What an all-around good sport my Flex was (GCH CH Covy-Tucker Hill's Tjr's Marc Flex, CD RE HSADSC HXADS NAJ OAP OJP). He and I started out in conformation and, since I am a dog handler while holding down a demanding day job, I took him in the ring myself. It seems like it was no time at all until he became a Grand Champion. We did enough obedience for him to get his Rally Excellent and Companion Dog titles. On to herding and more titles on sheep, ducks, and cattle. I thought why not try agility?
When you start learning agility, it is pretty simple. You and your dog become familiar with all of the obstacles – jumps (including through suspended tires), A-frames, weave poles, teeter-totters, and high beams – paying particular attention to the contact points at the bottom. It is all about speed in agility, but the dog’s safety is the highest priority. For instance, picture an A-frame. The dog could leap from the ground to halfway up, scramble over the peak, then launch itself from halfway down. Not good – that’s an injury waiting to happen.
For some dogs, the tunnels are scary, especially the ones that are collapsed at the exit end. Not Flex. He loved the tunnels the first time he tried them. He blasted through them with joy. He also enjoyed the teeter-totter. He’d walk up to the middle then step once or twice until the upside tilted down and hit the ground, then he’d calmly walk down to race off to the next obstacle. The only corrective training I had to do with Flex was to get him to stop standing atop the A-frame for several seconds as he took in the view.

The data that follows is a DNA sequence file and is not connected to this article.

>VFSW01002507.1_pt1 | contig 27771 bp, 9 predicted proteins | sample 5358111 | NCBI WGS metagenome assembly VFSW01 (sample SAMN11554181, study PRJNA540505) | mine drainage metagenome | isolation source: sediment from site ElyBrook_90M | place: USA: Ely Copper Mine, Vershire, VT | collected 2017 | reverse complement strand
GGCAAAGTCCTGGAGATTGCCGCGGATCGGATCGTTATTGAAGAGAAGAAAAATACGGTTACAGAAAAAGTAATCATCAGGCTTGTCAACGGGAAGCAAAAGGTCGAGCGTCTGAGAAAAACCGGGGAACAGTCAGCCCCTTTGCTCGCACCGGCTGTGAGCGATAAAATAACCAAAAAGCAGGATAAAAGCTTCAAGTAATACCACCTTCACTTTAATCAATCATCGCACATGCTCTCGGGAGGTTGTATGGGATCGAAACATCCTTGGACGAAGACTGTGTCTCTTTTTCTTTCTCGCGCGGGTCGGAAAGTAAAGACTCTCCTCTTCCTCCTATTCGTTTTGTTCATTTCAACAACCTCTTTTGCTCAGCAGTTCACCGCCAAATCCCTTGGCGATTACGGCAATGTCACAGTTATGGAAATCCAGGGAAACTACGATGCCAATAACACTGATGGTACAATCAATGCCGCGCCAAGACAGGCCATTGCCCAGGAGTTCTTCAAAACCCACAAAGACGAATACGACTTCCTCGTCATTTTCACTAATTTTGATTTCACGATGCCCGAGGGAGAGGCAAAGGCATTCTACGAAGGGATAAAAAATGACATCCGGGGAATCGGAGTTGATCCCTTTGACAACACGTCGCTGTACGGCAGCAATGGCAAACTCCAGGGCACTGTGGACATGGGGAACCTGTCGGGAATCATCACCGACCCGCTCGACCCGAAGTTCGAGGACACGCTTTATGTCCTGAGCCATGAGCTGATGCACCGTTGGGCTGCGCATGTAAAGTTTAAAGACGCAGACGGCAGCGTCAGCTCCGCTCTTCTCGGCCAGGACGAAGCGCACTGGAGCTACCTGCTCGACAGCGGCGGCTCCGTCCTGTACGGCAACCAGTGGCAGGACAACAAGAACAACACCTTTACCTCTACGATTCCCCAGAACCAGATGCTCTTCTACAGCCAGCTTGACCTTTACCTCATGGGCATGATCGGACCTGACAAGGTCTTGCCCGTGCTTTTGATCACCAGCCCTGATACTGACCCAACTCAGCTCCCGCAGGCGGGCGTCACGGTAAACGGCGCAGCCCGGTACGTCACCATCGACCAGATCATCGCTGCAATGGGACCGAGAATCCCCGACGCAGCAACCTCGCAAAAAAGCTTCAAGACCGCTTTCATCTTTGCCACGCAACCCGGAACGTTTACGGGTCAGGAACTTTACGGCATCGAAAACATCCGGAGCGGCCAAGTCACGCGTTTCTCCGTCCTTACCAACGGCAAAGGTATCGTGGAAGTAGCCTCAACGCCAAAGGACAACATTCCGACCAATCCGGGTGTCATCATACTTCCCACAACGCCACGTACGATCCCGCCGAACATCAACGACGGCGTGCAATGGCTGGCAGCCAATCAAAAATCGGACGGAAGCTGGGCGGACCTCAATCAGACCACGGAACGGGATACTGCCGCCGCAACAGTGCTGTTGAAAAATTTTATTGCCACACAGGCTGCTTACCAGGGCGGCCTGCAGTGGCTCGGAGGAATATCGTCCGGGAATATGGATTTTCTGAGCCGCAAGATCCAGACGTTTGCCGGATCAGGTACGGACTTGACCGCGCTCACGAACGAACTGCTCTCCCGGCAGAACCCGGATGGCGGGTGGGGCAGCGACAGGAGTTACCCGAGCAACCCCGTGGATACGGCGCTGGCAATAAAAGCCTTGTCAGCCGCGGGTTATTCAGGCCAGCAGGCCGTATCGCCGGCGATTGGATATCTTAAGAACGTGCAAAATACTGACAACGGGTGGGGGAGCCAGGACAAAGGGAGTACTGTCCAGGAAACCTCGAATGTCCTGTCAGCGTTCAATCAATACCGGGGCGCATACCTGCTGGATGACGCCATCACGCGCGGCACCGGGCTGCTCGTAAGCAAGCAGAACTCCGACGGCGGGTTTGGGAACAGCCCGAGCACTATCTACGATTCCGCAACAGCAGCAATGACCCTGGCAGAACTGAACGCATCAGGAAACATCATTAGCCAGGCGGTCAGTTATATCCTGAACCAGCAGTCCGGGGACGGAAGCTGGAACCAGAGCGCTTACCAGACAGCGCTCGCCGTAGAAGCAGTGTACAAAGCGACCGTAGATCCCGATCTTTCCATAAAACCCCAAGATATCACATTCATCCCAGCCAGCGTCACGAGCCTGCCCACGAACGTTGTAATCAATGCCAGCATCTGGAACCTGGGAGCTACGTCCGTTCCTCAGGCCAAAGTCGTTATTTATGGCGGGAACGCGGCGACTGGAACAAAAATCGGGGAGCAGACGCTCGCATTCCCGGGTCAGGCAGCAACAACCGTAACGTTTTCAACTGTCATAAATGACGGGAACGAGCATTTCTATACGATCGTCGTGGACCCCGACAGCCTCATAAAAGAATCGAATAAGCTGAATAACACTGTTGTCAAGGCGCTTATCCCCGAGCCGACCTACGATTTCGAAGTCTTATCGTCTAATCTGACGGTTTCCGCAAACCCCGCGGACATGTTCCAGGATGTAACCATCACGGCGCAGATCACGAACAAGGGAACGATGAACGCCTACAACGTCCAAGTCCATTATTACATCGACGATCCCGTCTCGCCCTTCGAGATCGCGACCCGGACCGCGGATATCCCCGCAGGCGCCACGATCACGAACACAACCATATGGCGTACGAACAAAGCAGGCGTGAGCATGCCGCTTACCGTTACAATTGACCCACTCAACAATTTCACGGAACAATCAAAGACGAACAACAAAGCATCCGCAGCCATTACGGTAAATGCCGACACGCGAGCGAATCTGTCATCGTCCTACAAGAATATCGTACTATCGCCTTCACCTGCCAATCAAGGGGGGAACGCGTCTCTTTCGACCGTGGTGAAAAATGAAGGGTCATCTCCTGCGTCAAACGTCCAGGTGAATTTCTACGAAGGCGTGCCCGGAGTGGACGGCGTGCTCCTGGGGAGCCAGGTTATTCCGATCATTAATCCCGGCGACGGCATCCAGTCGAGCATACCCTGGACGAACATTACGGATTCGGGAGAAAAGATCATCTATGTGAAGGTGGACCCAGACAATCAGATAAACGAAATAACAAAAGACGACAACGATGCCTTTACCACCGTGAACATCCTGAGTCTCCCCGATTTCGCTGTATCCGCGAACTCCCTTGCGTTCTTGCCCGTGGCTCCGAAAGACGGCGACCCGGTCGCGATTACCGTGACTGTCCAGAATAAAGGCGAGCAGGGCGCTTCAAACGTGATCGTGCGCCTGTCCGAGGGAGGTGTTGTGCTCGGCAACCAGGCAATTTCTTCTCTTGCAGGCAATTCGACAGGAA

As is the case with other competitions, agility has three levels: Novice, Open and Excellent. In Novice, there are 14 to 16 obstacles. A dog can enter Open trials after getting three qualifying scores in novice. Open has 16 to 18 obstacles and requires more proficiency from the handler. In Excellent, the number of obstacles increases by another two, going from 18 to 20. Since I started with teaching Flex what words were associated with what obstacles, I could stand in the middle of the arena and point my shoulder in the direction he should run to the next obstacle I called out.
Flex and I enjoyed agility. He was an athletic, very coordinated boy. I know that many take their less agile dogs into the sport to help them learn how to be more confident in their footing and balance. Agility can be a workout for the handler, running from obstacle to obstacle, frequently in a sandy arena. I recommend working with a good trainer (we worked with Happiness Country Kennels in Sunol who can show you how best to work with your dog the way I did with Flex, where I got to stand in one place and let Flex do all the work.
Theresa Royer is the President of the Diablo Valley German Shepherd Dog Club. You can reach Theresa at email@example.com.